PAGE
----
The rick and morty The writer’s room has had a bit of an incest fixation lately, with a disturbing episode last season where Morty and Summer accidentally have a baby, and most recently when Beth falls for her own clone.
In “Final DeSmithation,” there’s a really funny incest joke throughout the episode that manages to tap into a lot of comedy without being rude about it. The Smith family’s Panda Express trip turns sour after they open their fortune cookies, as Jerry’s fortune doesn’t contain a generic platitude, but an unsettling prediction – that he will have sex with his own mother.
Of course, Jerry is scared; while the family finds his discomfort hilarious, Jerry worries that the fortune will somehow come true – strange things have happened to the Smith family. As the kids torment their increasingly paranoid father, photo-shopping his mother’s head over sexy lingerie shoots (the Smiths, it seems, are unnervingly desensitized), Beth warns Jerry not to let his fortune cookie ruin their trip to the zoo.
As Space Beth is about to drive the family to the zoo, Rick steps in to tell the family that his probability detector is picking up something about Jerry, so he should stay behind while Rick examines him. Turns out Rick is lying – he’s actually doing Jerry a favor for once (Rick’s hatred for Jerry has certainly waned over the past few seasons).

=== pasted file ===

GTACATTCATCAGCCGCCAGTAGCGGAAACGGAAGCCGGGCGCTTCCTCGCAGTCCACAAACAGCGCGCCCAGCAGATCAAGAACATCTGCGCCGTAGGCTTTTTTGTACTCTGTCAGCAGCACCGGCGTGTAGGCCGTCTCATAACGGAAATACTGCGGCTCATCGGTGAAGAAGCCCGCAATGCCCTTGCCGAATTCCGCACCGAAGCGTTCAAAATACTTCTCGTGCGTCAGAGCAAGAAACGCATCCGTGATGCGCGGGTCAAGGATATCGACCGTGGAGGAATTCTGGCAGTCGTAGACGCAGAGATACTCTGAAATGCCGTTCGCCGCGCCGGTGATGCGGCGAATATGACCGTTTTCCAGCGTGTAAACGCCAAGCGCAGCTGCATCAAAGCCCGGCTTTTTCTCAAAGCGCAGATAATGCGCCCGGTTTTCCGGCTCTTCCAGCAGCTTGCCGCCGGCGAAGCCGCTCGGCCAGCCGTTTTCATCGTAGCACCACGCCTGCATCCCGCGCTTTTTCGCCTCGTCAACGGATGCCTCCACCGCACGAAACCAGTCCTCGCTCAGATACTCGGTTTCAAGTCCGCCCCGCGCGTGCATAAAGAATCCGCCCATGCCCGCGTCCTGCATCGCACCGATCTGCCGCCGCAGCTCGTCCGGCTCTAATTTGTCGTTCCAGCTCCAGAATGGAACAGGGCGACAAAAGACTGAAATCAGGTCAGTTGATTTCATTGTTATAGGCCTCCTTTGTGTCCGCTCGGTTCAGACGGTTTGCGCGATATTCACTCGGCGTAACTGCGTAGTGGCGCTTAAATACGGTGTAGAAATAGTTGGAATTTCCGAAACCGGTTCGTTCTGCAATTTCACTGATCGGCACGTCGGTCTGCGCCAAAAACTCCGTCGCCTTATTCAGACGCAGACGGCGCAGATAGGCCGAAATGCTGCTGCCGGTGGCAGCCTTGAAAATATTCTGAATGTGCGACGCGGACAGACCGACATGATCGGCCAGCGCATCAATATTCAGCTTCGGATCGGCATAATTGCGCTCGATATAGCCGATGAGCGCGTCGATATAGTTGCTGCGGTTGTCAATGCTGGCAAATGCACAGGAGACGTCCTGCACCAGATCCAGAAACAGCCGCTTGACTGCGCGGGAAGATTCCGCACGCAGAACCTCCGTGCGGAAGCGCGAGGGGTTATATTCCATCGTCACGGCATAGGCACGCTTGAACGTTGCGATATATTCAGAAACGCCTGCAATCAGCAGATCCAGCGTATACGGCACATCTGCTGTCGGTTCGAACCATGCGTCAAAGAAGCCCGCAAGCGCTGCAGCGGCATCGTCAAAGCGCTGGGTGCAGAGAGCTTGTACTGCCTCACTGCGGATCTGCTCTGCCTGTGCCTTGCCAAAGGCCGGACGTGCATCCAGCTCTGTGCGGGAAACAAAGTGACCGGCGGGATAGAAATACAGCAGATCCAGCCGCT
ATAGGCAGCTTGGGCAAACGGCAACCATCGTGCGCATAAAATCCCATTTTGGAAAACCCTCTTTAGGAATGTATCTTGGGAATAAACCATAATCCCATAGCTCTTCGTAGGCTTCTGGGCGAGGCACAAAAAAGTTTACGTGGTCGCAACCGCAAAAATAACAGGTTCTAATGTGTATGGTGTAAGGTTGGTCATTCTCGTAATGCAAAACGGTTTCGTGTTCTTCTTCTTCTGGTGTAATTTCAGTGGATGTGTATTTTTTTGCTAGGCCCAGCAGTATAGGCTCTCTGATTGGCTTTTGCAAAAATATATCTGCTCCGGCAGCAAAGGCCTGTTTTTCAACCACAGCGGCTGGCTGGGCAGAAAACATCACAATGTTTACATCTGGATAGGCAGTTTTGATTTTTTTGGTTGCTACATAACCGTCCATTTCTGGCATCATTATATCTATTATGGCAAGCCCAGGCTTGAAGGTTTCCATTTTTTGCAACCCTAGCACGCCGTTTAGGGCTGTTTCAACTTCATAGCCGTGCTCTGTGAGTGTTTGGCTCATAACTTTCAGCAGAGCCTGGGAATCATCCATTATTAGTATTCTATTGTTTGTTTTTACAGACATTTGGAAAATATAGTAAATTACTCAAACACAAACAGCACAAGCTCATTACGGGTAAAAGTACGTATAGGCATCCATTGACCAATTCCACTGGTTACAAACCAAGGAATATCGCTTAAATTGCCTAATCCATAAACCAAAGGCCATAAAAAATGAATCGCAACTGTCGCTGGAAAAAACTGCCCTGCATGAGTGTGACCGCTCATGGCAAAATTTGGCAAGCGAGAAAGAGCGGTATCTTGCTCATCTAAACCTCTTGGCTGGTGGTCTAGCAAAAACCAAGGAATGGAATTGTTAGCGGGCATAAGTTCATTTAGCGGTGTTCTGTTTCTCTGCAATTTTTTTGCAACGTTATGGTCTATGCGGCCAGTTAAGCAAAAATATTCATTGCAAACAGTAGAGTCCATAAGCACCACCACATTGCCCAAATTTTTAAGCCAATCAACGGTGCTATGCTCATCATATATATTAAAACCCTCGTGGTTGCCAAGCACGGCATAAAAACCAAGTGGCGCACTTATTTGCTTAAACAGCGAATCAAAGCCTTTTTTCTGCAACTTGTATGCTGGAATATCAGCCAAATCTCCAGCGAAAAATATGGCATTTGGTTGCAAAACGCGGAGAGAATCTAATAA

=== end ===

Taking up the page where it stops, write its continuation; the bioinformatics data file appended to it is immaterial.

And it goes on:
When Rick points the probability detector at Jerry, the readings warn that the fortune might in fact be coming true. It’s the start of a solo Rick and Jerry adventure, and the two return to Panda Express, Rick assuming someone with the power to control fate is trying to get his attention.
After a fun and visually spectacular gunfight with the employees of Panda Express, who moonlight as meth dealers, Rick is directed to the source of the mysterious fortune cookies, a company called “Fortune 500”, which turns out to be one of those massive companies. conferences where blank-eyed motivational speakers skim through LinkedIn lingo — the only thing missing are cryptocurrency pyramid schemes and NFTs.
The contractor running the operation is a very nosy caricature of Gwyneth Paltrow named “Jennith Padrow-Chunt” who believes she can manifest her own destiny. And she actually can, because her precise fortune cookies have the power to alter the very fabric of reality – all those meaningless fortunes are fabricated to increase the value of the real ones. And those who haven’t yet fulfilled their destiny can’t die, which means Jerry is temporarily immortal – until he does the deed with his mother.
Rick is inspired by the power she holds and wants to take it for himself; even the smartest man in the universe can’t control fate. And it turns out that the source of that divine power is an alien with stomach issues who feeds on chaos and digests it into fate, his poo being the source of all the fortune cookies in the world.
Said alien is taken in by a hillbilly caretaker, who has deliberately planted ominous fortunes in the cookies in hopes of luring a rescuer, so he can free and, uh, marry the creature – a quick one-liner involves even that a rogue fortune sparked the coronavirus pandemic.